In a bit of a surprise, the Centers for Disease Control and Prevention (CDC) just issued a nationwide order halting many pandemic-related residential evictions through the end of 2020. At first glance, the order looks to cover more than 40 million residential renters if they meet certain defined income and other eligibility requirements. This new action follows President Trump’s Executive Order of August 8, 2020. That order directed the CDC (and other federal agencies) to review whether temporarily halting evictions for failure to pay rent would be reasonably necessary to prevent the further spread of COVID-19. In short, the CDC answered that question in the affirmative.
By its terms, to prevent an eviction, a resident must provide a written certification covering several requirements: (1) that they have used “best efforts” to obtain available government assistance for rent or housing; (2) they must certify one of three things related to their income- (a) that the individual expects to earn no more than $99,000 in 2020 (or $198,000 if filing a joint tax return); or (b) that they were not required to report any income to the IRS in 2019; or (c) that they received a stimulus check under the CARES Act; (3) they must certify that they are unable to pay the full rent due to “substantial loss of household income, loss of compensable hours of work or wages, a lay-off, or extraordinary out-of-pocket medical expenses”; (4) they must use “best efforts” to make partial payments on time that are “as close to the full payment as the individual’s circumstances may permit, taking into account other non-discretionary expenses”; and (5) residents must certify that an eviction would likely “render the individual homeless—or force the individual to move into and live in close quarters in a new congregate or share living setting—because the individual has no other available housing options.”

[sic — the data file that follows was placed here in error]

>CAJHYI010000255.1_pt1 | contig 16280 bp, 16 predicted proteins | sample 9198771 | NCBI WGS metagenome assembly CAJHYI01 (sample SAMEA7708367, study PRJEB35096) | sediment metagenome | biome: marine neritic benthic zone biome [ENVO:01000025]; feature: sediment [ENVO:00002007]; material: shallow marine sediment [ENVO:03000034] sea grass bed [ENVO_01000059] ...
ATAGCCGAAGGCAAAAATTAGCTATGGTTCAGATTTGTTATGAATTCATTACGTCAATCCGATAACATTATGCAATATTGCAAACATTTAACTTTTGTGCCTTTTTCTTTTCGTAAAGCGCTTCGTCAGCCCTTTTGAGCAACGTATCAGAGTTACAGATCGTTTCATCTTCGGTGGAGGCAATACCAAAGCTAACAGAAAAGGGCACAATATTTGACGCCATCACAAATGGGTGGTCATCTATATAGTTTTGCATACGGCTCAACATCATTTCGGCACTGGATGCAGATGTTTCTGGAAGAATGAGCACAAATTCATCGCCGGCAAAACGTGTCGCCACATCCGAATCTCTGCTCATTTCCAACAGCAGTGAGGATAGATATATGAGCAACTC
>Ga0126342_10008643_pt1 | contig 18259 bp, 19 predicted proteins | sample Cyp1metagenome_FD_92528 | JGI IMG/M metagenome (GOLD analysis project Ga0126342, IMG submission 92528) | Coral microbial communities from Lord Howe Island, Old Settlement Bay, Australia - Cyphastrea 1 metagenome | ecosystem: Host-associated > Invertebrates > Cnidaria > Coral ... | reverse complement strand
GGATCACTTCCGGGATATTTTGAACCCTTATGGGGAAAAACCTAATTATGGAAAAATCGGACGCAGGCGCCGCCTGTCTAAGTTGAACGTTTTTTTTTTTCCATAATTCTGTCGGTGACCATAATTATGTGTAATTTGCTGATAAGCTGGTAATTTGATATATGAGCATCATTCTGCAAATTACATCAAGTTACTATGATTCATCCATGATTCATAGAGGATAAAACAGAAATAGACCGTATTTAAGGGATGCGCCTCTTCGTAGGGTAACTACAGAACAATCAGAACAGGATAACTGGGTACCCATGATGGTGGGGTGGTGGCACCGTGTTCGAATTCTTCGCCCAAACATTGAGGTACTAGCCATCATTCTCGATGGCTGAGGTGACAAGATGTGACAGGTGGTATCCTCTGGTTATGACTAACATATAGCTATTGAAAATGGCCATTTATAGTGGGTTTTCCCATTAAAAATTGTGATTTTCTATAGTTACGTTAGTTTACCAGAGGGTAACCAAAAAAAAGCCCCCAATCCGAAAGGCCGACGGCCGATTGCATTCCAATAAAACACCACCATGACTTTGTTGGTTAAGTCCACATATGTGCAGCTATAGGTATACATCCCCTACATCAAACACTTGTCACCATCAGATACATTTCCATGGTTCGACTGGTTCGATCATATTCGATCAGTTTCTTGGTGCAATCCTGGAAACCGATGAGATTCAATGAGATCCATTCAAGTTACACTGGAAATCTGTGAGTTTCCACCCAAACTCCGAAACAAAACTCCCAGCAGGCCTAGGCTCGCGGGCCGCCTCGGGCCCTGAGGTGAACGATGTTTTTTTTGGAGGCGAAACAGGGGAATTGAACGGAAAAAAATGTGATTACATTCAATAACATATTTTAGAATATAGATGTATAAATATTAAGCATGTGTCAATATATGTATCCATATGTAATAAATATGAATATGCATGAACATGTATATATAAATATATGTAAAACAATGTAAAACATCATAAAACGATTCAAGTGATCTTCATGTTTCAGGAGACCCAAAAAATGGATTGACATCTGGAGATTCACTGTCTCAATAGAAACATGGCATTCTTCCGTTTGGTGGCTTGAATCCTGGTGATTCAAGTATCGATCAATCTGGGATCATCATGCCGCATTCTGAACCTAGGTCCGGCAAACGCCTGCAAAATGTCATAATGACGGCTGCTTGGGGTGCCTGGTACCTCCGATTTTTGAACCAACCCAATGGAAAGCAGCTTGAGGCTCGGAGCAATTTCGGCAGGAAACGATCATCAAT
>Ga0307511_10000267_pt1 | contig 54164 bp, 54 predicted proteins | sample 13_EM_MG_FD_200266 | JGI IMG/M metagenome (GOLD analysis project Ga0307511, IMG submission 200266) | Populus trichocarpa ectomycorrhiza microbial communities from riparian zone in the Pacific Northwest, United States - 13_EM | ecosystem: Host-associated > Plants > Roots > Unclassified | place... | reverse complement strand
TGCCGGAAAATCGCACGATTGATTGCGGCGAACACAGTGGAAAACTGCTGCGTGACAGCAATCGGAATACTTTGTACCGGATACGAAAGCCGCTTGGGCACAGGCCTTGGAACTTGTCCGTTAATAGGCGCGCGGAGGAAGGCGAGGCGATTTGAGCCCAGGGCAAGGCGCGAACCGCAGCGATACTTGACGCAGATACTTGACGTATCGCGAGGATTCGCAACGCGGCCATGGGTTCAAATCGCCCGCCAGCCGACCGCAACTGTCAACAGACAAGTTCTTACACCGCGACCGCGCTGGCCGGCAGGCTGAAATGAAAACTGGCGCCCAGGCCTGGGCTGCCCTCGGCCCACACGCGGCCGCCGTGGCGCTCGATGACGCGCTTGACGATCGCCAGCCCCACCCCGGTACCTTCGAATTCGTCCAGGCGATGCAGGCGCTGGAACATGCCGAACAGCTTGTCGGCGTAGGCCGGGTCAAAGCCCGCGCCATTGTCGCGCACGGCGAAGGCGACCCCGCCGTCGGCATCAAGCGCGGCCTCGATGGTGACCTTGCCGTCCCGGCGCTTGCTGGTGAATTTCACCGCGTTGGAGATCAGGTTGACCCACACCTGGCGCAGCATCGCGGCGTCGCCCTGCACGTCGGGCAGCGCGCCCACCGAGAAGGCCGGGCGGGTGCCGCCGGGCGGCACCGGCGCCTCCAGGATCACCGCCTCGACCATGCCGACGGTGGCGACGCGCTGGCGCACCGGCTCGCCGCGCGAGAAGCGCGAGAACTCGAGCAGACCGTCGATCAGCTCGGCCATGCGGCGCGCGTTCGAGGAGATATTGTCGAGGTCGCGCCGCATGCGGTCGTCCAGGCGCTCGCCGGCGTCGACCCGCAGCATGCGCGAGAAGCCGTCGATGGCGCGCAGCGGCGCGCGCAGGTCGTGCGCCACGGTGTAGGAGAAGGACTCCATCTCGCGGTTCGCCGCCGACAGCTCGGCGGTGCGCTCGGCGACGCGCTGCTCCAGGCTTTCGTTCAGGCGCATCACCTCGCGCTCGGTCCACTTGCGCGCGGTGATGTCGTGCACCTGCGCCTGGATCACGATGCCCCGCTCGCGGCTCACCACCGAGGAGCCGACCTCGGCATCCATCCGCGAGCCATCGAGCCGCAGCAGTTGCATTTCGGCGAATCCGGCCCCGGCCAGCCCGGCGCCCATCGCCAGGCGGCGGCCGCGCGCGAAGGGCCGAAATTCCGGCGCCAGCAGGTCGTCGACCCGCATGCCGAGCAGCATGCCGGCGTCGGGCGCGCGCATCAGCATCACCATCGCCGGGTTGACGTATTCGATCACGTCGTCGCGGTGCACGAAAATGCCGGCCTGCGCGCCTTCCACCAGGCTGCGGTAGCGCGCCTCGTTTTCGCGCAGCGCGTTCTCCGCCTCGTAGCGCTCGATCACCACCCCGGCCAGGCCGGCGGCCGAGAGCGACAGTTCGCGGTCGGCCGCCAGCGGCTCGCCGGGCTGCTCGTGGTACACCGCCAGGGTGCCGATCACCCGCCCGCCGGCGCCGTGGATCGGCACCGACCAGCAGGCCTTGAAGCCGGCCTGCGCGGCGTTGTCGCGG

There is a written certification form in the CDC’s order. Please note that the certification must be signed under penalty of perjury. And criminal penalties are in there for violations of the CDC order.
Importantly, your tenants will still owe their rent. This order does not change the lease rental amount. Furthermore, management is still permitted to charge fees, penalties, and/or interest related to the failure of a resident to pay on time.
Now, there are important exclusions to this order. The CDC’s mandate does not preclude evictions for any of the following reasons: (a) criminal activity on the premises; (b) threatening the health or safety of other tenants; (c) damaging or posing an immediate and significant risk of damage to the property; (d) violating building codes or health ordinances related to health and safety; or (e) violating any of the terms of the rental agreement other than the timely payment of rent.
It is obviously unknown how local judges will react to the declaration when faced with an eviction complaint for reasons other than failure to pay rent related to COVID-19. State and/or local eviction moratoriums remain in place (although many have expired or are scheduled to expire).
As the order is literally hot off the presses, it will take a little time for the industry to review and analyze exactly what it means. After an initial read, I do not see assistance for property owners/management who still have to pay the mortgage and related expenses for properties (which are largely funded by monthly rent from residents). While housing advocates appear pleased that some evictions are being halted, industry representatives remain concerned that orders like this are kicking the can down the road until another day without providing a solution (or even a path toward a solution) to address the economic needs of all.
There will be more to come here.
Just A Thought.